Originally published in 2000, A Friend of the Earth by T. C. Boyle is a gripping, humorous and emotional novel which charts the life of committed eco-activist Ty Tierwater and his battles to confront humanity’s destruction of nature. I first encountered an excerpt from this book several years ago when reading the anthology I’m With The Bears: Short Stories From a Damaged Planet. The chapter ‘The Siskiyou, July 1989’ was something of a revelation for me then, a powerful, slow-reveal vignette in which a man, his wife, young daughter and another set out under cover of night on an arduous and forlorn protest against the logging of the virgin Oregon forest. The horror builds as you realise not only of the protestors’ helplessness when confronted by the loggers and the local police, but also in the love of a father for his daughter as they endure the physical and psychological torment of their protest. Boyle captures both the comedy and torment of a father torn between the love of his daughter and his attempts to fight against humanity’s rampant ecocide. As I started to read A Friend of the Earth this last fortnight, I recalled this tale and realised that this was a novel that speaks directly to one of the key dilemmas of our time: how one makes sense of the destruction of the natural world.
The novel opens in the surreal Californian countryside of 2025; a land wracked by drenching storms and stifling heat – a climate in meltdown and a society fast unravelling. At this late stage in his life, Ty Tierwater is a cynical caretaker for a bizarre menagerie of exotic animals owned by a reclusive ex-pop star. Ty’s former wife Andrea re-enters his life as the zoo’s animals escape, and the novel then oscillates between defining moments in his life and his climate-shocked ‘present’.
A rollicking, satirical read, Boyle cleverly develops Ty’s life story around his growing disgust at humanity’s relentless destruction of nature. Initially a reluctant environmentalist, through Andrea’s influence he becomes a committed eco-warrior and under the weight of his failed protests and subsequent jail-time, his resolve hardens and his methods become more extreme. As Ty declares ‘to be a friend of the earth you have to be an enemy of the people’ (p.56). Modelled loosely on the example of eco-activist groups such as Earth First!, Boyle skilfully invests the story with the details and events of Ty’s mission; the species of owls, amphibians and trees that are endemic to the Oregon and Californian forests; the traffic jams and chaos of American suburban sprawl; the detailed process of ‘monkeywrenching’ the logging trucks and other machinery that Ty is at war with. The various defeats and humiliations he endures fail to dim his determination to change things, even if this means saving one small piece of the whole. As a result, Boyle creates a sympathetic anti-hero; an outsider reminiscent of the misanthropes in a Kurt Vonnegut or Carl Hiaasen novel.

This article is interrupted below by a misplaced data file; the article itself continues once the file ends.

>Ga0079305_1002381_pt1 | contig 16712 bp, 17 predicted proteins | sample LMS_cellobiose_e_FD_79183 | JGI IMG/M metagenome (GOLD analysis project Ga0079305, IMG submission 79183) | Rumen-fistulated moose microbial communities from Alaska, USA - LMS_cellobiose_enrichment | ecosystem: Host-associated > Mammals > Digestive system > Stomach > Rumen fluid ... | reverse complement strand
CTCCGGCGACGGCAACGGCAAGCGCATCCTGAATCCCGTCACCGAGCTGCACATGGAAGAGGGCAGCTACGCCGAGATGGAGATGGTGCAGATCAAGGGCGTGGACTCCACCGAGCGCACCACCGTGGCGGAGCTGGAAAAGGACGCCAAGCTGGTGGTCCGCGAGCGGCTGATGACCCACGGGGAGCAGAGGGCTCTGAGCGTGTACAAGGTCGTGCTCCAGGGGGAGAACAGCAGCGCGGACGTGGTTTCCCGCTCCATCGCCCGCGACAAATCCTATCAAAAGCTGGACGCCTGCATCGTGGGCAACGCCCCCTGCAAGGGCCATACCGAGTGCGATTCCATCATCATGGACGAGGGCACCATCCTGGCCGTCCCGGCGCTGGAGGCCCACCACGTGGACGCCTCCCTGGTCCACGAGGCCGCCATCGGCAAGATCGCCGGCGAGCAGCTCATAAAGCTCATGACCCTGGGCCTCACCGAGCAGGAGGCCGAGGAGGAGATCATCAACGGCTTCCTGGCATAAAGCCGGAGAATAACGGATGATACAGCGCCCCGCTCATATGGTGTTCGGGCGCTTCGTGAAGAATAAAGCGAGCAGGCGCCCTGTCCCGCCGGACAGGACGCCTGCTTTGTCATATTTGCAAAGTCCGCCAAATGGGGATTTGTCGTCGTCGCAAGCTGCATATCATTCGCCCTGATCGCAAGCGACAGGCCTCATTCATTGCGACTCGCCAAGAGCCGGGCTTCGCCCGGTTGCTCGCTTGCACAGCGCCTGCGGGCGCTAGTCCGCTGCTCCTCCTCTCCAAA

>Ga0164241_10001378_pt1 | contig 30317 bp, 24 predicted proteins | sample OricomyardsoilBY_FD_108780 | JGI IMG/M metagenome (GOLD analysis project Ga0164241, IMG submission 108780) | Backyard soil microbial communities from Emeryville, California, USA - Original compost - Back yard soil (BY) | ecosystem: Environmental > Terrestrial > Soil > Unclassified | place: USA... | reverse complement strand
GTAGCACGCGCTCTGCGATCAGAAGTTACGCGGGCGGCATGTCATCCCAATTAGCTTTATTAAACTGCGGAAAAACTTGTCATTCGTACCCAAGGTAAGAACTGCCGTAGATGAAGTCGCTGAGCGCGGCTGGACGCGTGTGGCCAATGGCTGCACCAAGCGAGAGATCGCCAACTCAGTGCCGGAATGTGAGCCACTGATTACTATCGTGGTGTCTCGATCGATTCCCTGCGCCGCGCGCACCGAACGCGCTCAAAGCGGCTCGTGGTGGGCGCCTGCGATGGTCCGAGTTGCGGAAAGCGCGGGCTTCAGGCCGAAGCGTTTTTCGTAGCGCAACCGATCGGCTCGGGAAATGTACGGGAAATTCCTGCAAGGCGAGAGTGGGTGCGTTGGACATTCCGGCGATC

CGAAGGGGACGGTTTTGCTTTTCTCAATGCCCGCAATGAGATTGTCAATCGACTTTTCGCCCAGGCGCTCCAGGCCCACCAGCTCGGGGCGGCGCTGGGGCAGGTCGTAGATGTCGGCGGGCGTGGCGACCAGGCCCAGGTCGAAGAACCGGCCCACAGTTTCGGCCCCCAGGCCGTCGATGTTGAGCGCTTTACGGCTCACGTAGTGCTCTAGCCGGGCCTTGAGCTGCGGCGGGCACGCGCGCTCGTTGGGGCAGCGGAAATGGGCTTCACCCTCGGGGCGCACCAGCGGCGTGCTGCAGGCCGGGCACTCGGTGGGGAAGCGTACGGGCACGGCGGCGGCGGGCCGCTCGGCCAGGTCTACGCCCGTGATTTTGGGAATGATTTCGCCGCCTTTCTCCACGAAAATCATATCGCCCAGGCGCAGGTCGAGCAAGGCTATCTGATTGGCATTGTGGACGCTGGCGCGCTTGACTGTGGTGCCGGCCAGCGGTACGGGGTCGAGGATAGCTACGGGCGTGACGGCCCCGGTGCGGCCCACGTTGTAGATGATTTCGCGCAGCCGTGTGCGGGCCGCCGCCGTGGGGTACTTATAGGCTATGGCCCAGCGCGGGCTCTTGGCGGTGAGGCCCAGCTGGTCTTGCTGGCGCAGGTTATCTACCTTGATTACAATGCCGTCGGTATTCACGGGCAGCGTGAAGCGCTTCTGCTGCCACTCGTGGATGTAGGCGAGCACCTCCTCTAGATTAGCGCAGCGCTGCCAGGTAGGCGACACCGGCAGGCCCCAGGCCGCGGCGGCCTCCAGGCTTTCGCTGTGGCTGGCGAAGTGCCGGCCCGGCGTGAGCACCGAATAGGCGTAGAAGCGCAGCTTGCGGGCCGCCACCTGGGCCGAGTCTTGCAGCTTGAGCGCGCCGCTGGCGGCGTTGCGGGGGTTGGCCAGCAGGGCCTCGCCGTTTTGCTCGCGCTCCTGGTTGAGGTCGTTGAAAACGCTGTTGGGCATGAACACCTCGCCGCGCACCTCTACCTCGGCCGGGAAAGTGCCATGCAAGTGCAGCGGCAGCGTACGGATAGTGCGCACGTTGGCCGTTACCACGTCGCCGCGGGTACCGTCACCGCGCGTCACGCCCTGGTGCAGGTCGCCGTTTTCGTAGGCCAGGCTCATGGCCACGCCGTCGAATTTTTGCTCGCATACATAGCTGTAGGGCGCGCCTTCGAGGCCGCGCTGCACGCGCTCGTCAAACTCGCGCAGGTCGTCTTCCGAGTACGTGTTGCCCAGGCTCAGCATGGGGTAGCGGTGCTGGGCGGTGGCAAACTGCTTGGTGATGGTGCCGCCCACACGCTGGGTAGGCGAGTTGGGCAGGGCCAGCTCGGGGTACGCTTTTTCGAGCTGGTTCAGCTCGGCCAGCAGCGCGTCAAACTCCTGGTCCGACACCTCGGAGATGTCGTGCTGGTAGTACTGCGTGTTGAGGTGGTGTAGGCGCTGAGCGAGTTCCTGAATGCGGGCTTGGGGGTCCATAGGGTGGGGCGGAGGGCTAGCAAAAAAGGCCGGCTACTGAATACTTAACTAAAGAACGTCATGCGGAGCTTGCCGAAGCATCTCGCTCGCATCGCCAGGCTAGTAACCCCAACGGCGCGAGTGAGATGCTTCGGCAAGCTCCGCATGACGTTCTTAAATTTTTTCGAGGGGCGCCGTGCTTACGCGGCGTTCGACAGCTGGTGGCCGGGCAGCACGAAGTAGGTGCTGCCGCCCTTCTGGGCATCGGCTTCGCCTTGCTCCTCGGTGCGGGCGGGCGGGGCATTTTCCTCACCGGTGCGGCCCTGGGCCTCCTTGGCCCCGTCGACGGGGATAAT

Nor is this a simple morality tale. From Ty’s perspective, society is a consumerist nightmare, and the loggers, police and investigators are thugs and hypocrites. Yet, as in life, there are no neat happy endings, and Boyle emphasises the compromises and contradictions that underlie environmentalism. For instance, the co-option of increasingly corporatized environmental organisations is also neatly skewered, paralleling Naomi Klein’s more recent critique of ‘Big Green’.
While published seventeen years ago, A Friend of the Earth is more timely today than ever. In an era of climate crisis, the continued expansion of the fossil fuel industry, and the election of a US President hell-bent on destroying what piecemeal environmental protections currently exist, there is much about this novel that resonates deeply. As Aldo Leopold (1949: 183) noted nearly seventy years ago:
‘one of the penalties of an ecological education is that one lives alone in a world of wounds…[an ecologist] sees the marks of death in a community that believes itself well and does not want to be told otherwise.’
In the unequal battle of the economy versus the environment, A Friend of the Earth captures many of the dilemmas faced by those aware of the harm we are unleashing on this planet; the lonely and often futile fight to try and limit our own creative self-destruction.
If you’re interested in the context and history of eco-protest in the Pacific northwest forests check out the excellent documentary If a Tree Falls (2011).
Image: ‘Last Stand’ by T.J. Watt